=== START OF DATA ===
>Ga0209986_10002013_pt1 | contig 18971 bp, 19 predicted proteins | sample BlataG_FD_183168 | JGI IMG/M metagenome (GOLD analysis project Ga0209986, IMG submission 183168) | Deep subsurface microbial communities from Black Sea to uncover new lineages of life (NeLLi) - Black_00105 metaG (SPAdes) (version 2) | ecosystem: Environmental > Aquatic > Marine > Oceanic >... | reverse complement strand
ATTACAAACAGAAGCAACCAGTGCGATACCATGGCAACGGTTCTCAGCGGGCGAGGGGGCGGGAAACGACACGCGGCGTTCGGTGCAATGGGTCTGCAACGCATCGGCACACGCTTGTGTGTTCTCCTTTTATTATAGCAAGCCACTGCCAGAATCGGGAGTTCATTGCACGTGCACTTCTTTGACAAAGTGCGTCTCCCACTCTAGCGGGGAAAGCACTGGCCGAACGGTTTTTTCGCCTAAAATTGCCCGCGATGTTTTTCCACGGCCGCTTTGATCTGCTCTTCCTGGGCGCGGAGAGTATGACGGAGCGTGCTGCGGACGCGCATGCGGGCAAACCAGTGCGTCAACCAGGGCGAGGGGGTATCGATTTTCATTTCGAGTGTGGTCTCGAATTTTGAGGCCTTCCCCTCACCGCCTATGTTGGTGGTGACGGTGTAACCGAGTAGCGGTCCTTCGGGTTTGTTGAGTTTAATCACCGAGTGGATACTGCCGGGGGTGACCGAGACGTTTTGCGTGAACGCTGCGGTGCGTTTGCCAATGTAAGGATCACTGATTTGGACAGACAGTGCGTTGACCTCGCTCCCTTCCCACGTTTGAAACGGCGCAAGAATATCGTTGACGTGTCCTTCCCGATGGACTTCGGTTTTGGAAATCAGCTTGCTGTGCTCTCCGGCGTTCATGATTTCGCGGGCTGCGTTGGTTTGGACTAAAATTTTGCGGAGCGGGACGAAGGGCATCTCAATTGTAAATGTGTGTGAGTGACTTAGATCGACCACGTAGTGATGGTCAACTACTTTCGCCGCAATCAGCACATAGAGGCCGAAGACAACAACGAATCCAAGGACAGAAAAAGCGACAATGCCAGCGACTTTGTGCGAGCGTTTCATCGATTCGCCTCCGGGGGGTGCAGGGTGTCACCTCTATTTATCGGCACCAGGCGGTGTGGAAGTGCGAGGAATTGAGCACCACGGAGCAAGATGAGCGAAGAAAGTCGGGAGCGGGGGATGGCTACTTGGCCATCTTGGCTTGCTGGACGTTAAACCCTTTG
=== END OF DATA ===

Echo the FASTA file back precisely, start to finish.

>Ga0209986_10002013_pt1 | contig 18971 bp, 19 predicted proteins | sample BlataG_FD_183168 | JGI IMG/M metagenome (GOLD analysis project Ga0209986, IMG submission 183168) | Deep subsurface microbial communities from Black Sea to uncover new lineages of life (NeLLi) - Black_00105 metaG (SPAdes) (version 2) | ecosystem: Environmental > Aquatic > Marine > Oceanic >... | reverse complement strand
ATTACAAACAGAAGCAACCAGTGCGATACCATGGCAACGGTTCTCAGCGGGCGAGGGGGCGGGAAACGACACGCGGCGTTCGGTGCAATGGGTCTGCAACGCATCGGCACACGCTTGTGTGTTCTCCTTTTATTATAGCAAGCCACTGCCAGAATCGGGAGTTCATTGCACGTGCACTTCTTTGACAAAGTGCGTCTCCCACTCTAGCGGGGAAAGCACTGGCCGAACGGTTTTTTCGCCTAAAATTGCCCGCGATGTTTTTCCACGGCCGCTTTGATCTGCTCTTCCTGGGCGCGGAGAGTATGACGGAGCGTGCTGCGGACGCGCATGCGGGCAAACCAGTGCGTCAACCAGGGCGAGGGGGTATCGATTTTCATTTCGAGTGTGGTCTCGAATTTTGAGGCCTTCCCCTCACCGCCTATGTTGGTGGTGACGGTGTAACCGAGTAGCGGTCCTTCGGGTTTGTTGAGTTTAATCACCGAGTGGATACTGCCGGGGGTGACCGAGACGTTTTGCGTGAACGCTGCGGTGCGTTTGCCAATGTAAGGATCACTGATTTGGACAGACAGTGCGTTGACCTCGCTCCCTTCCCACGTTTGAAACGGCGCAAGAATATCGTTGACGTGTCCTTCCCGATGGACTTCGGTTTTGGAAATCAGCTTGCTGTGCTCTCCGGCGTTCATGATTTCGCGGGCTGCGTTGGTTTGGACTAAAATTTTGCGGAGCGGGACGAAGGGCATCTCAATTGTAAATGTGTGTGAGTGACTTAGATCGACCACGTAGTGATGGTCAACTACTTTCGCCGCAATCAGCACATAGAGGCCGAAGACAACAACGAATCCAAGGACAGAAAAAGCGACAATGCCAGCGACTTTGTGCGAGCGTTTCATCGATTCGCCTCCGGGGGGTGCAGGGTGTCACCTCTATTTATCGGCACCAGGCGGTGTGGAAGTGCGAGGAATTGAGCACCACGGAGCAAGATGAGCGAAGAAAGTCGGGAGCGGGGGATGGCTACTTGGCCATCTTGGCTTGCTGGACGTTAAACCCTTTG